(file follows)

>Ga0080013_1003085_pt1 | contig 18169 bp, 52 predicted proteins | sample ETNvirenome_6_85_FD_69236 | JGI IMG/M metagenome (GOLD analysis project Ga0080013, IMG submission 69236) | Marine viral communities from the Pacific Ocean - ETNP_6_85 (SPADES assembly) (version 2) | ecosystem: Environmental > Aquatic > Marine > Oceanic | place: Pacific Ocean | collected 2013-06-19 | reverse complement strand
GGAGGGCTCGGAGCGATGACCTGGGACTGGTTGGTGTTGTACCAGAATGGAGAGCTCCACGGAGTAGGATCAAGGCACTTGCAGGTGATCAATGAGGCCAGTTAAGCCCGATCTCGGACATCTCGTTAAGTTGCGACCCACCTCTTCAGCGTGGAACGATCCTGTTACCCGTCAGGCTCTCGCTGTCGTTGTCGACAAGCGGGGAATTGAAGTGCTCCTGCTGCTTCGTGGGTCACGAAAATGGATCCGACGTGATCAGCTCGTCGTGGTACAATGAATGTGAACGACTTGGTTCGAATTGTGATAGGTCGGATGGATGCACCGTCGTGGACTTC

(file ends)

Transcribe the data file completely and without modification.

>Ga0080013_1003085_pt1 | contig 18169 bp, 52 predicted proteins | sample ETNvirenome_6_85_FD_69236 | JGI IMG/M metagenome (GOLD analysis project Ga0080013, IMG submission 69236) | Marine viral communities from the Pacific Ocean - ETNP_6_85 (SPADES assembly) (version 2) | ecosystem: Environmental > Aquatic > Marine > Oceanic | place: Pacific Ocean | collected 2013-06-19 | reverse complement strand
GGAGGGCTCGGAGCGATGACCTGGGACTGGTTGGTGTTGTACCAGAATGGAGAGCTCCACGGAGTAGGATCAAGGCACTTGCAGGTGATCAATGAGGCCAGTTAAGCCCGATCTCGGACATCTCGTTAAGTTGCGACCCACCTCTTCAGCGTGGAACGATCCTGTTACCCGTCAGGCTCTCGCTGTCGTTGTCGACAAGCGGGGAATTGAAGTGCTCCTGCTGCTTCGTGGGTCACGAAAATGGATCCGACGTGATCAGCTCGTCGTGGTACAATGAATGTGAACGACTTGGTTCGAATTGTGATAGGTCGGATGGATGCACCGTCGTGGACTTC